Valley Breeze

The North Providence Breeze 10-14-2020

The Valley Breeze Newspapers serving the Northern Rhode Island towns of Cumberland, Lincoln, Woonsocket, Smithfield, North Smithfield, Pawtucket, North Providence, Scituate, Foster, and Glocester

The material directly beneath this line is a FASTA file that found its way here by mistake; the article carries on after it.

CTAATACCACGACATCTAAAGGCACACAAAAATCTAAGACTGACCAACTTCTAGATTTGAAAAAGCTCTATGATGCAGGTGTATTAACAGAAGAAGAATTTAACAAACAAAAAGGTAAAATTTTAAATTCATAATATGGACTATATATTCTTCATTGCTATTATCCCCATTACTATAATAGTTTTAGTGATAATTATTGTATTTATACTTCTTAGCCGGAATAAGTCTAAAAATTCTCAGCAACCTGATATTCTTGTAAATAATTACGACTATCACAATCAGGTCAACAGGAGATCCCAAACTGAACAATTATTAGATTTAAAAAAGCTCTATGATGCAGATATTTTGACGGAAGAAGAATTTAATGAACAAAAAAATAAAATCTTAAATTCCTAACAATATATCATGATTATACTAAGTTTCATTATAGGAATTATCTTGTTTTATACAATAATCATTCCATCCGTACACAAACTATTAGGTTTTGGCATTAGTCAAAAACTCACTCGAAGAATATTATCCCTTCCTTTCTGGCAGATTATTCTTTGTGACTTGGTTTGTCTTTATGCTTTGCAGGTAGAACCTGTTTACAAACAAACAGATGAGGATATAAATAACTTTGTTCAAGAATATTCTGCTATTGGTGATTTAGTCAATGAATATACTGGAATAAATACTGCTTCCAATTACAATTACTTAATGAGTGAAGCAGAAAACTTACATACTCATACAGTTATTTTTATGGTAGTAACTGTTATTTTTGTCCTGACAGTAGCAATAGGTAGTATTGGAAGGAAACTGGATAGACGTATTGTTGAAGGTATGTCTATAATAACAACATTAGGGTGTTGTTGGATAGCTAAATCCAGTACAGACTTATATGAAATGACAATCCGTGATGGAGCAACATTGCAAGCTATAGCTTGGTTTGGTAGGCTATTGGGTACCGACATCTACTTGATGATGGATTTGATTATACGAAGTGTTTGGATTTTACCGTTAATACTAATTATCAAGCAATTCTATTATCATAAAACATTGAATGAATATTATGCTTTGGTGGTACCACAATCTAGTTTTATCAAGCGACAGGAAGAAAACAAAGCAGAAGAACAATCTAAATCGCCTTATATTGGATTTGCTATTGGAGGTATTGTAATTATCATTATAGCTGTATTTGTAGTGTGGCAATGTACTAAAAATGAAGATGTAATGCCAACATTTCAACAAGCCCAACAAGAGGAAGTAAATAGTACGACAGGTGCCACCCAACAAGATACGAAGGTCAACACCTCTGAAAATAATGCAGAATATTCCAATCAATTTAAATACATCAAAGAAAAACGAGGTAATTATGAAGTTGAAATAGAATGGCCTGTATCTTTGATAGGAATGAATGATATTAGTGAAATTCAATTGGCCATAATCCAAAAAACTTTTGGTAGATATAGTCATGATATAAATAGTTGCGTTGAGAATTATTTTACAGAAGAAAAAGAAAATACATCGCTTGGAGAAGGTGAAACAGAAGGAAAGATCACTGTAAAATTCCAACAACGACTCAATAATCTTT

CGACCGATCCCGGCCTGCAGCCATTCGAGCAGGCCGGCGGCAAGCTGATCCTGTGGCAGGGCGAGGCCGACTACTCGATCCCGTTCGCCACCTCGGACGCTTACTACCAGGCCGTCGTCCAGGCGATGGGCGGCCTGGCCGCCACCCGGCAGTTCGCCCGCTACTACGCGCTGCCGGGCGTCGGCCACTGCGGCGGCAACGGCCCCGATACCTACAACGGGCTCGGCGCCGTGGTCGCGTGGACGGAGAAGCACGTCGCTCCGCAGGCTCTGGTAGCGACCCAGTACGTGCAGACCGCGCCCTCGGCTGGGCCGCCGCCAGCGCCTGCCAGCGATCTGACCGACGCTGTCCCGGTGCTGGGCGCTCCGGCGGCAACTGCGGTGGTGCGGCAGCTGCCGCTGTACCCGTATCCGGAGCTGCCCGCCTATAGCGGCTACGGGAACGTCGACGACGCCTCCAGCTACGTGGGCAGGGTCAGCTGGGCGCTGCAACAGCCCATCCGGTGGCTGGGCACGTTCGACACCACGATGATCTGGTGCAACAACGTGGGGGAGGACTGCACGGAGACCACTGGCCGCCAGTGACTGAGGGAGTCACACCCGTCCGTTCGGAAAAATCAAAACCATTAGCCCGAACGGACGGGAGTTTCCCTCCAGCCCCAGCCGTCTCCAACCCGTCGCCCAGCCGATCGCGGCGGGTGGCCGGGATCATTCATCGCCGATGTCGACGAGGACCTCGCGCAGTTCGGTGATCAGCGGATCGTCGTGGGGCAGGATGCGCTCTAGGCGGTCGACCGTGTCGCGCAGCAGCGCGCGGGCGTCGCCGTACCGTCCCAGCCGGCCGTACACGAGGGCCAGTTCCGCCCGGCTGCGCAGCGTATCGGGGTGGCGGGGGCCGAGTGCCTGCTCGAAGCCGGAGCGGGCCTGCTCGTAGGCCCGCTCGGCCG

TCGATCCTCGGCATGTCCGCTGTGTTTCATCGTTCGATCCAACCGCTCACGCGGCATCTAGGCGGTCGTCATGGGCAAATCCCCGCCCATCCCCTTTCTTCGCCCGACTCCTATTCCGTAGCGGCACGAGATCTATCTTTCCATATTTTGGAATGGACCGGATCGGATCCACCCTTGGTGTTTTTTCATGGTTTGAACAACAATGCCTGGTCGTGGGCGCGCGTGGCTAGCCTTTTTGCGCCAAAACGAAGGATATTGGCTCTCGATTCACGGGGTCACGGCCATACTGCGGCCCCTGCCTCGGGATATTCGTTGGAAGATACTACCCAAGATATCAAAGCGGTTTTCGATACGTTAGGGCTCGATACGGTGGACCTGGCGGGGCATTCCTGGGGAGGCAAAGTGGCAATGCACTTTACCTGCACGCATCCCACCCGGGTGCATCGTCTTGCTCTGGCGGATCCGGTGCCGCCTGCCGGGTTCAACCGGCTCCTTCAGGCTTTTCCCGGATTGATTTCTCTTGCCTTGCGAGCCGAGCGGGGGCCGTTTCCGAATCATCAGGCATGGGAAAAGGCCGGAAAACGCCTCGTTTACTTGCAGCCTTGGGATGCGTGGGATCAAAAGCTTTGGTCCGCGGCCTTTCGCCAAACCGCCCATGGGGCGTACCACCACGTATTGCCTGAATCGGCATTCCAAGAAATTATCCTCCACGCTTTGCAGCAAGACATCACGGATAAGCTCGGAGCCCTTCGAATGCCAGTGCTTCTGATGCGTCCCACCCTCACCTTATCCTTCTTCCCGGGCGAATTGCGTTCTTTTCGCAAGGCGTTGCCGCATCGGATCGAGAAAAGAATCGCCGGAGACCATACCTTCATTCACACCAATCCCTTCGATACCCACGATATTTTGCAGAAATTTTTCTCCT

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NORTH PROVIDENCE EDITION | VALLEY BREEZE | OCTOBER 14-20, 2020 THE VALLEY 15 properties is targeted for a new playground, another for possible recreation space and an athletic field, and yet anoth- er as possible com- pensation to builder Sathuan Sa for the town's botching of the approval process for an ill-fated home on an undersized lot on North Elmore Avenue. When all is said and done with the 20 Marieville properties, said Lombardi, the town will have a new playground, more open space, and enhanced existing residential prop- erties, "all at no cost to the taxpay- ers. If anything, they might realize some additional revenue." The mayor said he initially approached the Housing Authority about the Charles Street property, saying he told leadership that his business sense would dictate that one should buy the property abut- ting one's own. Executive Director William Malloy then took it to his board and the town commissioned an appraisal determining that the property is worth about $92,000. Lombardi said he wanted to be fair, and since this was the Housing Authority, he offered the property for $75,000, which the board is now considering. The property gives the Housing Authority options, said Lombardi, including potential to acquire funds to add more units and develop new administrative offices if desired. "At least now they own it. No one can build anything next to them and encroach on them," he said. Lombardi said he only wants fair market value for any of the avail- able properties. "That's what we're going to do with everyone else," he said of the reasonable approach taken with the Housing Authority. If the town really wanted to maxi- mize its dollars in a return for the properties it purchased, it could carve out an additional four or five buildable lots on another Marieville parcel right near the Providence line, said Lombardi, "but I don't think it's the right thing to do." He said he thinks that parcel should be kept as open park space and a pos- sible ballfield for residents to enjoy. The Valley Breeze is committed to keeping quality news stories like this one free to our readers. You can be a huge part of this local journalism success story by making a one-time or monthly contribution to what we do every week at valleybreeze.com/support. Thank you as always for reading. SALE From Page One Twelve years later, Nichelle, 25, who was crowned Miss Rhode Island USA 2020 last fall, will be competing in the 2020 Miss USA competition at Graceland in Memphis, Tenn., on Monday, Nov. 9. The competition will air live on A&E's FYI channel at 8 p.m. EST. "I've wanted to be Miss USA my entire life," said Nichelle, who began competing in pageants when she was 10 months old. "I'm defi- nitely excited." While there will be more rules and regulations as a result of the pandemic, she said, "I'm still looking forward to the experience nonetheless." Nichelle, who grew up in Connecticut, said it's definitely a challenge to work full-time while preparing for the competition, but noted that it's taught her time management. She currently works at a halfway house but said after the competition she'll begin a new full-time job as a juvenile correc- tions officer in Rhode Island. She also volunteers her time to a local shelter for victims and survivors of domestic violence. She graduated from Post University with a bachelor's degree in human services in 2017 where she said she worked a lot with at- risk youth. A member of the Screen Actors Guild for more than 20 years, Nichelle said she's appeared on an episode of "Law and Order" and as the voice of Baby Bear on "Blues Clues." A former track and field athlete and a dancer since age 2, she said she's been working out daily to prepare for the competition, and she's also been practicing mock interviews to get ready for the pub- lic speaking portion and personal interview with the judges. "Preparing for Miss USA is defi- nitely more challenging this year because of the pandemic," she said. "A lot of things have been post- poned or done virtually." Her sponsors include Scott's Fitness and PageantPrep, both in Warwick, she said. She's on a nutri- tion plan and has begun running again, she said, adding that she's working closely with PageantPrep "getting ready for the stage." In October 2019 she competed against about 30 other young women and won the title of Miss Rhode Island USA, she said. She's competed six other times in the past, including for Connecticut, she said, and each time has walked away from the competition learning something new about herself. "This last time, I felt I was more ready to take on the title," she said, adding that she felt relief at winning and then told herself "now the real work begins" to get ready for a big- ger stage. "It's exciting to have all my hard work come into place." She moved to Rhode Island when she became a cheerleader for the New England Patriots, she said. She cheered for one season and at Super Bowl LIII in 2019. She said she likes North Providence and Rhode Island a lot, noting it's more fast-paced than Connecticut. Nichelle said she's always had older role models who were involved in the Miss America and Miss Universe pageants, and said she plans to be the first Miss USA to appear as a Nike model. Anyone tuning in to the Miss USA competition will see Nichelle and 50 other young women "who are incredibly talented and intelli- gent," she said. "It's definitely going to be an incredible show." She added that there will be lots of surprises, which even she's not been told about yet. Folks can also vote for their favor- ite contestant by downloading the Miss USA mobile app, she said, noting that Miss Rhode Island is number 40. MISS USA From Page One LOMBARDI Debra Hill Debra (Pontbriant) Hill, 67, passed on Oct. 6 surrounded by her family. She was the wife of the late Thomas M. Hill Sr. She was the daughter of the late Eugene and Sally (Meehan) Pontbriant. A lifelong Lincoln resident, she worked at St. Joseph and Fatima hos- pital as a nuclear medicine supervisor for 44 years before retiring in 2016. She is survived by her son, Thomas M. Hill Jr.; her daughter, Sarah Simpson; her grandchildren Hailey Hill and Caleb Simpson; and is survived by her brothers Edward Pontbriant, Eugene Pontbriant, and her sister, Maryanne Melia. She is preceded by her brother, Thomas Bongarzone. A private memorial service was held at Keefe Funeral Home on Oct. 10. Visit www.thekeefefuneralhome.com . HILL OBITUARY also taken their efforts in a digital direction, pairing their popular out- door events with new and vibrant online programming, all part of an effort to expand the theater's reach and hopefully draw people from across the country and even around the world if they ever happen to be in the area. There's nothing like live programming, said Jonathan, but expanding online programming to build the foundation for the future, all while gaining a few bucks from audiences along the way, has been valuable. The idea is similar to someone watching football on TV for 20 years and then finally getting to go to a game, said Ricardo, where they can finally "see the magic happen for real." In the age of COVID-19, it's been fun to pull back the veil on what goes into performances and show audienc- es "how the sausage is made," said Ricardo of the open theater concept. The most challenging aspect with an outdoor concert during a pan- demic is getting everyone on and off the stage with their gear, and Mixed Magic's staff is thinking about those aspects in ways they never have before. As with NASCAR, it's absolutely key to keep the show mov- ing along, they said, as even a small delay can throw everything off. The delay in the concert gave a bit more time to make sure everything is but- toned up, said the father and son. The pandemic has been difficult for everyone in the performing arts, said Ricardo, as well as those in a restau- rant industry that relies on the arts to bring in patrons. Many are trying to take this time when they're not "hurtling along at a hectic pace" to have the difficult conversations that they haven't had time for, including how to be more diverse and inclu- sive, he told The Breeze. Many, such as Mixed Magic with Jeff Church at Burbage Theatre or Tony Estrella at The Gamm, are getting creative to collaborate on performances and facilities to build each other up. There's definitely a seller's market for outdoor events right now, said Jonathan, as people are missing and craving live music. Mixed Magic turned its popular Greatness of Gospel event into a follow-up series called Jammin' Frequencies. Businesses that are part of the Lorraine Mills and the Oct. 17 event include food trucks, a kimchi maker, sculptor, diner, breweries, a distillery and others. It all adds up to "a collec- tive and collaborative artistic destina- tion." The Oct. 17 event, with a vendor market to start at 1 p.m. and Peace Concert to start at 3 p.m. is designed to showcase the revival of the old mill. The event features some of the area's best singers, dancers, poets and musicians. This family-friendly Peace Concert is a pay-what-you-can event, but advance reservations are highly recommended due to regulations lim- iting seating. Temperature checks and contact tracing information will be required to enter the amphitheater, and masks will be mandatory at all times. Visit www.mmtri.com for more. MIXED MAGIC From Page 9 Performance Physical Therapy named NYSS Champion PROVIDENCE – The U.S. Department of Health and Human Services has recognized Performance Physical Therapy as one of the first organizations to join the National Youth Sports Strategy Champions. HHS released the NYSS in September 2019 in response to Presidential Executive Order 13824, which called for a national strategy to increase youth sports participation. As a NYSS Champion, Performance Physical Therapy has demonstrated support of youth sports and commitment to the NYSS vision, according to a press release. Performance Physical Therapy will be recognized along with other NYSS Champions on health.gov as part of a growing network of organizations partnering with HHS to improve the youth sports landscape in America. Performance Physical Therapy has local offices in Smithfield, North Providence, Woonsocket and Pawtucket. Learn more at www. performanceptri.com or call 401-726- 7100. In your time of need, The North Providence Breeze will print your loved one's full obituary for a small charge. The paper also places the obituary on our Web site, valleybreeze.com, as soon as it is provided to us by your family's funeral director. Notification to friends and neighbors is also made weekdays on WOON-AM radio announcements. Should you desire our services, kindly inform your funeral director. The full charge is $90, or $125 for lengthy obituaries, in the edition of your choice. You may place the obituary in any of our other editions for $50 each. Thank you. OBITUARIES